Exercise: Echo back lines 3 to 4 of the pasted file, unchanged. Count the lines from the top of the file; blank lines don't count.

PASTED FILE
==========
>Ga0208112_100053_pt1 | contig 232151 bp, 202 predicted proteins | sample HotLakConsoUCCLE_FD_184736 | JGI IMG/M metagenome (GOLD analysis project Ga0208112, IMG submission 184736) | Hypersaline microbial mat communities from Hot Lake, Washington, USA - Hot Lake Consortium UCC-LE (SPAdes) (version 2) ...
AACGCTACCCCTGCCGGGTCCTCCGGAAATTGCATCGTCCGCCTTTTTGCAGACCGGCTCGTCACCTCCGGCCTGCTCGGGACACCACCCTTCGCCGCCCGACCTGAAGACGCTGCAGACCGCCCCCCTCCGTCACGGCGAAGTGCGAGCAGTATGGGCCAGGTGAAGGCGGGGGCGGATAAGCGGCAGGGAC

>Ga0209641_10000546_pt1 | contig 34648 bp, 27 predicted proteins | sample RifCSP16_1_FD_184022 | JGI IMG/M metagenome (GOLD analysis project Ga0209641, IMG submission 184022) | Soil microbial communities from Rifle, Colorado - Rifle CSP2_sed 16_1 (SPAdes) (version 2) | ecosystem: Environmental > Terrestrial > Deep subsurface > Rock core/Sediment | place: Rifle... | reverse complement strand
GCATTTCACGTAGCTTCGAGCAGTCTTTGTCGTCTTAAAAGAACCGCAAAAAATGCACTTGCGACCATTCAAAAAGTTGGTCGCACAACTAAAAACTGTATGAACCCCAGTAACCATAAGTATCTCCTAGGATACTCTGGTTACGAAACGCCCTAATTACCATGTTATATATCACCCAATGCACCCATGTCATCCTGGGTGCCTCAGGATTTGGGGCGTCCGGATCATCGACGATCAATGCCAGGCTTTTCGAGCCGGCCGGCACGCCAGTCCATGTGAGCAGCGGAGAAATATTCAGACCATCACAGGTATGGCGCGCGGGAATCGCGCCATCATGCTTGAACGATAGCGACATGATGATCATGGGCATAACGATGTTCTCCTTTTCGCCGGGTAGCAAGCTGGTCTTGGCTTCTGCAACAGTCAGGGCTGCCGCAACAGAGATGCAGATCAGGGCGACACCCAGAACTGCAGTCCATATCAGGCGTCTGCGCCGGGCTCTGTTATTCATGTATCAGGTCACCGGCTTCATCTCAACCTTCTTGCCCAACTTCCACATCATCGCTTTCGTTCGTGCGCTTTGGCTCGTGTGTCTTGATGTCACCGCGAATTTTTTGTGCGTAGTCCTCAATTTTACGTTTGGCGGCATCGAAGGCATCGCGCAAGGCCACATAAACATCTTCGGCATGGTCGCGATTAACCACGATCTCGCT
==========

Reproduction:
>Ga0209641_10000546_pt1 | contig 34648 bp, 27 predicted proteins | sample RifCSP16_1_FD_184022 | JGI IMG/M metagenome (GOLD analysis project Ga0209641, IMG submission 184022) | Soil microbial communities from Rifle, Colorado - Rifle CSP2_sed 16_1 (SPAdes) (version 2) | ecosystem: Environmental > Terrestrial > Deep subsurface > Rock core/Sediment | place: Rifle... | reverse complement strand
GCATTTCACGTAGCTTCGAGCAGTCTTTGTCGTCTTAAAAGAACCGCAAAAAATGCACTTGCGACCATTCAAAAAGTTGGTCGCACAACTAAAAACTGTATGAACCCCAGTAACCATAAGTATCTCCTAGGATACTCTGGTTACGAAACGCCCTAATTACCATGTTATATATCACCCAATGCACCCATGTCATCCTGGGTGCCTCAGGATTTGGGGCGTCCGGATCATCGACGATCAATGCCAGGCTTTTCGAGCCGGCCGGCACGCCAGTCCATGTGAGCAGCGGAGAAATATTCAGACCATCACAGGTATGGCGCGCGGGAATCGCGCCATCATGCTTGAACGATAGCGACATGATGATCATGGGCATAACGATGTTCTCCTTTTCGCCGGGTAGCAAGCTGGTCTTGGCTTCTGCAACAGTCAGGGCTGCCGCAACAGAGATGCAGATCAGGGCGACACCCAGAACTGCAGTCCATATCAGGCGTCTGCGCCGGGCTCTGTTATTCATGTATCAGGTCACCGGCTTCATCTCAACCTTCTTGCCCAACTTCCACATCATCGCTTTCGTTCGTGCGCTTTGGCTCGTGTGTCTTGATGTCACCGCGAATTTTTTGTGCGTAGTCCTCAATTTTACGTTTGGCGGCATCGAAGGCATCGCGCAAGGCCACATAAACATCTTCGGCATGGTCGCGATTAACCACGATCTCGCT